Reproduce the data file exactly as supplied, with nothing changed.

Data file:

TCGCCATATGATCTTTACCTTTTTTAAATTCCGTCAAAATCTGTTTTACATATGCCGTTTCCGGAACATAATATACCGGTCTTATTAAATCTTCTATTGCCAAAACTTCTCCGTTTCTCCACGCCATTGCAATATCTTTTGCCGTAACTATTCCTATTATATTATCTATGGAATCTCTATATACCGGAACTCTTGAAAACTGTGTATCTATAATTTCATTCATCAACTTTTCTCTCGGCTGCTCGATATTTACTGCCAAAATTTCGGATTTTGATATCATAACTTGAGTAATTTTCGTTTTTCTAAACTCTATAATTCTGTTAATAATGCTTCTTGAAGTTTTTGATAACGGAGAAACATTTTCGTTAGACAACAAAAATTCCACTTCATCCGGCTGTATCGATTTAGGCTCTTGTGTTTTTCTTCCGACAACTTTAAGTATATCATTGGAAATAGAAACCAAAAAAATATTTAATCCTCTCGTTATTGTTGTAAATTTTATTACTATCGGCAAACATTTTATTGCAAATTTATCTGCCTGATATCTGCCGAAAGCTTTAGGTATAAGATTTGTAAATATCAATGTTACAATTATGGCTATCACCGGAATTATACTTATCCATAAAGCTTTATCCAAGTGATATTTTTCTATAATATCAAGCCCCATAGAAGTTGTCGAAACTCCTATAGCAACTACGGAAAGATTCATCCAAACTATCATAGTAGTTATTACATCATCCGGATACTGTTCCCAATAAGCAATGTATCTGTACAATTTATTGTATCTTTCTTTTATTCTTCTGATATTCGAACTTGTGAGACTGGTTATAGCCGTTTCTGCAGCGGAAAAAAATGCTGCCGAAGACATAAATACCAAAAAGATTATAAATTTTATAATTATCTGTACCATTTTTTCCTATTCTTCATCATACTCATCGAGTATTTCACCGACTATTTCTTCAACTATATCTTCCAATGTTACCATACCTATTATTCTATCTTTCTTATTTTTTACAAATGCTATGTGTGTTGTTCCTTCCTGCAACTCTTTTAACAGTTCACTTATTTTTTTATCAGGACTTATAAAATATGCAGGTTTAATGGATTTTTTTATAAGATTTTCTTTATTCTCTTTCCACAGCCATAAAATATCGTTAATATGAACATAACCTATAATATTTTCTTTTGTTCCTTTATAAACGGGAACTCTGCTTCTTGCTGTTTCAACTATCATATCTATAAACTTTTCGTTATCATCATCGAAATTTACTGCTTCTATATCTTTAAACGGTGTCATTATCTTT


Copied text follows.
TCGCCATATGATCTTTACCTTTTTTAAATTCCGTCAAAATCTGTTTTACATATGCCGTTTCCGGAACATAATATACCGGTCTTATTAAATCTTCTATTGCCAAAACTTCTCCGTTTCTCCACGCCATTGCAATATCTTTTGCCGTAACTATTCCTATTATATTATCTATGGAATCTCTATATACCGGAACTCTTGAAAACTGTGTATCTATAATTTCATTCATCAACTTTTCTCTCGGCTGCTCGATATTTACTGCCAAAATTTCGGATTTTGATATCATAACTTGAGTAATTTTCGTTTTTCTAAACTCTATAATTCTGTTAATAATGCTTCTTGAAGTTTTTGATAACGGAGAAACATTTTCGTTAGACAACAAAAATTCCACTTCATCCGGCTGTATCGATTTAGGCTCTTGTGTTTTTCTTCCGACAACTTTAAGTATATCATTGGAAATAGAAACCAAAAAAATATTTAATCCTCTCGTTATTGTTGTAAATTTTATTACTATCGGCAAACATTTTATTGCAAATTTATCTGCCTGATATCTGCCGAAAGCTTTAGGTATAAGATTTGTAAATATCAATGTTACAATTATGGCTATCACCGGAATTATACTTATCCATAAAGCTTTATCCAAGTGATATTTTTCTATAATATCAAGCCCCATAGAAGTTGTCGAAACTCCTATAGCAACTACGGAAAGATTCATCCAAACTATCATAGTAGTTATTACATCATCCGGATACTGTTCCCAATAAGCAATGTATCTGTACAATTTATTGTATCTTTCTTTTATTCTTCTGATATTCGAACTTGTGAGACTGGTTATAGCCGTTTCTGCAGCGGAAAAAAATGCTGCCGAAGACATAAATACCAAAAAGATTATAAATTTTATAATTATCTGTACCATTTTTTCCTATTCTTCATCATACTCATCGAGTATTTCACCGACTATTTCTTCAACTATATCTTCCAATGTTACCATACCTATTATTCTATCTTTCTTATTTTTTACAAATGCTATGTGTGTTGTTCCTTCCTGCAACTCTTTTAACAGTTCACTTATTTTTTTATCAGGACTTATAAAATATGCAGGTTTAATGGATTTTTTTATAAGATTTTCTTTATTCTCTTTCCACAGCCATAAAATATCGTTAATATGAACATAACCTATAATATTTTCTTTTGTTCCTTTATAAACGGGAACTCTGCTTCTTGCTGTTTCAACTATCATATCTATAAACTTTTCGTTATCATCATCGAAATTTACTGCTTCTATATCTTTAAACGGTGTCATTATCTTT